We did not create Obama. The United States did. As Kenyans celebrate, we should be aware of this fact. Repeatedly, Obama has said that his story could only happen in the United States. We have to understand how leveling this implicit critique is. Only in the United States could an Obama thrive and become president-elect.
Right now, Kenyans continue to grapple with the effects of the post-election violence (PEV). We are caught in the grip of its after-shocks—some communities are still being told to “move back” to their ancestral lands; we have not yet found a solution to the IDP problem; and our politicians continue to wrangle and, in doing so, to endorse and affirm our culture of impunity.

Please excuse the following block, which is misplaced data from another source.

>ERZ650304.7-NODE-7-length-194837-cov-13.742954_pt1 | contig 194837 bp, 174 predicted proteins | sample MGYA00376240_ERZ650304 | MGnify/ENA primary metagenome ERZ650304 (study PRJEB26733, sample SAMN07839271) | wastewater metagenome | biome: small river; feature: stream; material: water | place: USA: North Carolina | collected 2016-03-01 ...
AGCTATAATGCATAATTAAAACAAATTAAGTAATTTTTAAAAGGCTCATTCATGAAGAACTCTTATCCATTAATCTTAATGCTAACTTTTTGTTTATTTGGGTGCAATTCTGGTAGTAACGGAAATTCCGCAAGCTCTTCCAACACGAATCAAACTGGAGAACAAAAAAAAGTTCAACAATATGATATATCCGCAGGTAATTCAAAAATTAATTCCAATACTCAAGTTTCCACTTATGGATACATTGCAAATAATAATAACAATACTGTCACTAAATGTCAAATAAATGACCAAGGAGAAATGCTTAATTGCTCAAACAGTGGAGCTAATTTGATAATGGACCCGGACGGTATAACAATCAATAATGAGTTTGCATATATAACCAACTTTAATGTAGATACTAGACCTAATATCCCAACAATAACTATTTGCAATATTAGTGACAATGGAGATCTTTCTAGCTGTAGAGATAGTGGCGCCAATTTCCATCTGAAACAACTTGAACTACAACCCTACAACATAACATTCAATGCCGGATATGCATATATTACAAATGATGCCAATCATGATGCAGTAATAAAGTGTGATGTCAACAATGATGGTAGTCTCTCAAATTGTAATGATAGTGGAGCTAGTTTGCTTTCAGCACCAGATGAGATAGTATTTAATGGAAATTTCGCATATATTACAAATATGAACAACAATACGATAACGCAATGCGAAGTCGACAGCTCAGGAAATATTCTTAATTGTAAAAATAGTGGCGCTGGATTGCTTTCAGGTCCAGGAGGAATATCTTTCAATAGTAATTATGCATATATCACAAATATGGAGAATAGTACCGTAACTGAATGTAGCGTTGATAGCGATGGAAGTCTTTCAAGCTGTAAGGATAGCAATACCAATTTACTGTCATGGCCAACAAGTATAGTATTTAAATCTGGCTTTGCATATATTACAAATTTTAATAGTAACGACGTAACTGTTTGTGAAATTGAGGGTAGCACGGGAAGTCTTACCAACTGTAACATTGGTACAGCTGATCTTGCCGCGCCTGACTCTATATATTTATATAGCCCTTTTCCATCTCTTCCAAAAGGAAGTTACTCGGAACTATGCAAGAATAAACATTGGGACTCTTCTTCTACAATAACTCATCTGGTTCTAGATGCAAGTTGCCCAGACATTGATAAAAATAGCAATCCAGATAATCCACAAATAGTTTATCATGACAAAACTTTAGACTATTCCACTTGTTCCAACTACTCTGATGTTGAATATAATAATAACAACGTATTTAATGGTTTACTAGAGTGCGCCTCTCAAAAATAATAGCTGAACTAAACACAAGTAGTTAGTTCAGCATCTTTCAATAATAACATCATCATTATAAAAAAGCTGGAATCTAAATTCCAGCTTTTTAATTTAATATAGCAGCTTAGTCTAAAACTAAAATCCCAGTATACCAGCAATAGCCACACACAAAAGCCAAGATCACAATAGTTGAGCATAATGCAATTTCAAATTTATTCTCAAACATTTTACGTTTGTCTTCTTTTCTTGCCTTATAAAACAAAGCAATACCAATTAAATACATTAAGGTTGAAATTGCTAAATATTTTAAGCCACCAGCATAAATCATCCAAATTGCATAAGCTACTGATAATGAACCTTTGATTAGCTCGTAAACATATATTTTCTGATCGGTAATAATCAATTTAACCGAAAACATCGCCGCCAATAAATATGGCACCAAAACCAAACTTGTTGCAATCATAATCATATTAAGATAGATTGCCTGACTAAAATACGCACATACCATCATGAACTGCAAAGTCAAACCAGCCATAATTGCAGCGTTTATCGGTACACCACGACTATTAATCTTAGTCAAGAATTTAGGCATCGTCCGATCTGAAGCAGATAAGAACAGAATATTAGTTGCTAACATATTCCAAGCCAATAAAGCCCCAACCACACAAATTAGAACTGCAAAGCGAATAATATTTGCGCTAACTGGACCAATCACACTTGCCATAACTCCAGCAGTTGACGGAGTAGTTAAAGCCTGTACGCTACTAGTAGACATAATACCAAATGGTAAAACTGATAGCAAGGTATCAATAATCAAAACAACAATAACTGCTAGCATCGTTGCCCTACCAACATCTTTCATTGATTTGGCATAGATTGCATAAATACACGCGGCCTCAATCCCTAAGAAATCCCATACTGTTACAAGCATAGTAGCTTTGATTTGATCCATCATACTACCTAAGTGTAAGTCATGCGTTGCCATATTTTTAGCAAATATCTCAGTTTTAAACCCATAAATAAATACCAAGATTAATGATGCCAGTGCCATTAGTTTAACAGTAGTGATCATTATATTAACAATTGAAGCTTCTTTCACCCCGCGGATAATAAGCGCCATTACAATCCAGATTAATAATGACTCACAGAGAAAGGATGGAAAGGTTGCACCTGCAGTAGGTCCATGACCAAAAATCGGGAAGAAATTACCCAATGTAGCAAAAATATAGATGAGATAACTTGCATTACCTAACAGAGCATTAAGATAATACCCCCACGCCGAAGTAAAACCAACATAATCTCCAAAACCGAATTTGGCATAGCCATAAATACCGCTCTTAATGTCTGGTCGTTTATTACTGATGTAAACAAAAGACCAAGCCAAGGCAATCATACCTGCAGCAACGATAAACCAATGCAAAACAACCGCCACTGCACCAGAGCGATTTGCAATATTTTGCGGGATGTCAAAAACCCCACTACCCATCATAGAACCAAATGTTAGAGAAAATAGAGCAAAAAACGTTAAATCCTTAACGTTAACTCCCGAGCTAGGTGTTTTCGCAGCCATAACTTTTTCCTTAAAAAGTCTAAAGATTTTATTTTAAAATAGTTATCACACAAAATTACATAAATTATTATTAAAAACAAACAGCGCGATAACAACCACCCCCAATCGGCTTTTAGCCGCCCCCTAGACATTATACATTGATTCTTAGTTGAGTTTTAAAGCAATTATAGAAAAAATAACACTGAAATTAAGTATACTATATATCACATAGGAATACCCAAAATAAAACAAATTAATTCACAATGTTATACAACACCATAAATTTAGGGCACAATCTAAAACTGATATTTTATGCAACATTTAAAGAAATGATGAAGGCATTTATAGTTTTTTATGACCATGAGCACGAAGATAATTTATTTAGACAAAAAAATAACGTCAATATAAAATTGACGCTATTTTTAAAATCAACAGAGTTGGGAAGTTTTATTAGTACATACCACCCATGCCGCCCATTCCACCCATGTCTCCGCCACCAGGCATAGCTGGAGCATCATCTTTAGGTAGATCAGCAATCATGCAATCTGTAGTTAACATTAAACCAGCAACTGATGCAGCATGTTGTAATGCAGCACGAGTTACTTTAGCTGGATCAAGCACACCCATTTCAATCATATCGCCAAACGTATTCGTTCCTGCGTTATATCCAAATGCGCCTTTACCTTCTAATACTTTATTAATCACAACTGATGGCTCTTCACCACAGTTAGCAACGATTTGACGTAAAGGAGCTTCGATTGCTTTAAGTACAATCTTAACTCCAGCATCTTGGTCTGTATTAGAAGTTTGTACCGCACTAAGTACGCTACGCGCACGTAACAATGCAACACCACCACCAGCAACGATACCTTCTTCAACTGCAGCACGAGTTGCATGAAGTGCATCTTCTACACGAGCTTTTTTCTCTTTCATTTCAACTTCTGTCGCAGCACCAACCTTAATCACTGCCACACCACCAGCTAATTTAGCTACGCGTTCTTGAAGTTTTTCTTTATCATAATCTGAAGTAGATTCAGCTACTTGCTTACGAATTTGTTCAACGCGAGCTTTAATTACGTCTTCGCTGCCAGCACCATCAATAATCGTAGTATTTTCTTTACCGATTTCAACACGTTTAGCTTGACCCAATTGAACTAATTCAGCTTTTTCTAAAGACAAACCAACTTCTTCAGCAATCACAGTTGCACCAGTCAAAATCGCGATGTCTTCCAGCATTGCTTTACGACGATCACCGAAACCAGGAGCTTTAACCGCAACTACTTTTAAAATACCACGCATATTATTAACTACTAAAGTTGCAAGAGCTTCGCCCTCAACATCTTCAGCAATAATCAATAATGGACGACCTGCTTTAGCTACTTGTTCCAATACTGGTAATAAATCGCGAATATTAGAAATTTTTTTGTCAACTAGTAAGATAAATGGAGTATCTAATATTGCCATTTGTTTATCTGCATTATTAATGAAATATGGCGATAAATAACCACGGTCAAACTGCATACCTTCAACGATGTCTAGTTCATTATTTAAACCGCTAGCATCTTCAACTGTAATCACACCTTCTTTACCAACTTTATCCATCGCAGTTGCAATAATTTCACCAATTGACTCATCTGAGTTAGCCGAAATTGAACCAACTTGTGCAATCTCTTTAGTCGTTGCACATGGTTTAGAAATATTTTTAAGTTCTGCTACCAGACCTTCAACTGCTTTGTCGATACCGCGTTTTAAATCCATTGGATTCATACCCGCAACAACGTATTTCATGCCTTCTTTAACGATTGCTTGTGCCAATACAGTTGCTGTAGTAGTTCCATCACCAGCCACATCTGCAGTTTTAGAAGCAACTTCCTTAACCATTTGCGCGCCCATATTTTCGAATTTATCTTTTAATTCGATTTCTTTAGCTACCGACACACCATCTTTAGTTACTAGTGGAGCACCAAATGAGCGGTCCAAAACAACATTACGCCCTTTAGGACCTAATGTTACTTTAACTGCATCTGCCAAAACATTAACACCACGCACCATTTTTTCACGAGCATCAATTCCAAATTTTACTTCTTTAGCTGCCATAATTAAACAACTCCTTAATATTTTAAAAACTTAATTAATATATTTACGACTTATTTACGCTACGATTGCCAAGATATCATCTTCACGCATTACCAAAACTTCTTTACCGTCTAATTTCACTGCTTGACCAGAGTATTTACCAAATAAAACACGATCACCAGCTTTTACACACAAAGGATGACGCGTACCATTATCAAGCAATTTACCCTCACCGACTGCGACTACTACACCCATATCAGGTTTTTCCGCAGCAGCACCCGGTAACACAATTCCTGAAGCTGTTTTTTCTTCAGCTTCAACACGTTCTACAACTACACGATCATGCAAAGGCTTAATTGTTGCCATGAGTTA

Our joy over Obama’s success should be tinged with shame for who we are and what we are doing and not doing. Our joy over his success should be modulated by the realization that we have not yet produced our own Obama.
We need to be introspective and evaluative, to be aspirational rather than simply celebratory.
In a talk yesterday, Bethuel Kiplagat phrased it this way: we are so proud of Obama’s success. We need to be careful that we do not make him ashamed of us.